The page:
Format: Paperback
Alison Weir has written many non fiction books on the British monarchy. Her research is always meticulous and her books are written in such a way that they can be read with enjoyment by anyone. By that I mean they are not written in the same way that historical text books were written when I attended school. They are written in a way that not only provides accurate information on the subject but also to give pleasure to the reader. I enjoyed the book enormously.

Henry VIII was one of the most intelligent and also most difficult of men. A fine athlete in his youth, a scholar and at times the most likeable of men. But as his life progressed he became more and more unpredictable and could turn on people at the drop of a hat, sometimes with fatal consequences.

For any woman to be married to such a complex character must have been a daunting experience. Probably tantamount to walking on egg shells. When the man they are married to is also the King of England there position would be virtually untenable and in a number of his marriages this proved to be the case. However the marriage started out, it soon became apparent that no woman could keep Henry happy for long.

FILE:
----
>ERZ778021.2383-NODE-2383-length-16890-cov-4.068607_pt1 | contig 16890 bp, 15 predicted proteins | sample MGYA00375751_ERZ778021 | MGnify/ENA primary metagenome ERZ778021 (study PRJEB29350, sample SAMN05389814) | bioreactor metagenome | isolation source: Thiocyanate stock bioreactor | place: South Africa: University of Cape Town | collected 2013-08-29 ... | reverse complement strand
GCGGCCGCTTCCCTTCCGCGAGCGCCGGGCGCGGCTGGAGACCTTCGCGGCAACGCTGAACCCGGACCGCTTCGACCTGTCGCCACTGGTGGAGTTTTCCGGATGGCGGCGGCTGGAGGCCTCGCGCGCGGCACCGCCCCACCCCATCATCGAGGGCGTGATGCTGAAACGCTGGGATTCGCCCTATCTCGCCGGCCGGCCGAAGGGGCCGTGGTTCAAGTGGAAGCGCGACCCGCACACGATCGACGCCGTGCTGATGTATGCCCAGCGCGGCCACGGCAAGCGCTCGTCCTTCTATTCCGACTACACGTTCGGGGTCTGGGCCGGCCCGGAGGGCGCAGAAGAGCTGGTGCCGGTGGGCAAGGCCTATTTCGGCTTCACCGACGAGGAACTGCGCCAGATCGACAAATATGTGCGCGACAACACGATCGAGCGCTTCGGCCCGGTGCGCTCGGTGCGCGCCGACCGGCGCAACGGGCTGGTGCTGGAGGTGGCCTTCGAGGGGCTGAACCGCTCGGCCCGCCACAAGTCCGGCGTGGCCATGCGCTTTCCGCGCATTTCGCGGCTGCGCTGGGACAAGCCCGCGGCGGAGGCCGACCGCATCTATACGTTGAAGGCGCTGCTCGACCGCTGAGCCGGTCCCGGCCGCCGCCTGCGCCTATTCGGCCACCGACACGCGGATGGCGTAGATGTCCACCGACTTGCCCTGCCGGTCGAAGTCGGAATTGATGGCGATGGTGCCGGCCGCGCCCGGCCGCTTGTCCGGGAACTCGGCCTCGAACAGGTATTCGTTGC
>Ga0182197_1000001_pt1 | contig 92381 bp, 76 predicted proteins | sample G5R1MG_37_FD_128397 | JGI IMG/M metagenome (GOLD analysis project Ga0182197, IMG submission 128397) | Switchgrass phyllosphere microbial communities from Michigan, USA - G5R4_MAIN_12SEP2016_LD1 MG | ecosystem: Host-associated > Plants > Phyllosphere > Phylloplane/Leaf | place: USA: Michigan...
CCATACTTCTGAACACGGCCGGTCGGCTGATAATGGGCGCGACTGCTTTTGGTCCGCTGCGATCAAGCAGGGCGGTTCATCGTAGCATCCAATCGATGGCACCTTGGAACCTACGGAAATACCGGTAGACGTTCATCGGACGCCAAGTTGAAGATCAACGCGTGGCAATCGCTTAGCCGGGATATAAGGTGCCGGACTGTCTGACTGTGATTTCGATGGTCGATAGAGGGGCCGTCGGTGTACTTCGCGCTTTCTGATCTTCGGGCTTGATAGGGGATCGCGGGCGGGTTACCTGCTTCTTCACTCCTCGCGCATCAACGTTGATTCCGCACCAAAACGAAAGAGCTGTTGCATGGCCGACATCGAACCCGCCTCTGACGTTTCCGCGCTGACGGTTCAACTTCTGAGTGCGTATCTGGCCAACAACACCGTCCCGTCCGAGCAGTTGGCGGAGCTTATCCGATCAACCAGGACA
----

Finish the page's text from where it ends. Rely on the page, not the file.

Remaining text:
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22 of 23 people found the following review helpful By gchantler@yahoo.com on 12 Jan. 2001
Format: Paperback
I am a true and avid fan of Alison Weir.I have read all her books and feel that history has come alive once again. I had that feeling as a chlid,she makes all her figures so real,the detail of their lives,the relationships,the passion and the tragedy.
The past becomes a place where one wants to visit and even stay a while,in order to get to know the characters. This is the stuff of good writing which makes for great reading. Buy and read anything by her,Children of England is especially good. But the 6 wives is one of the best I have read and re-read in a long time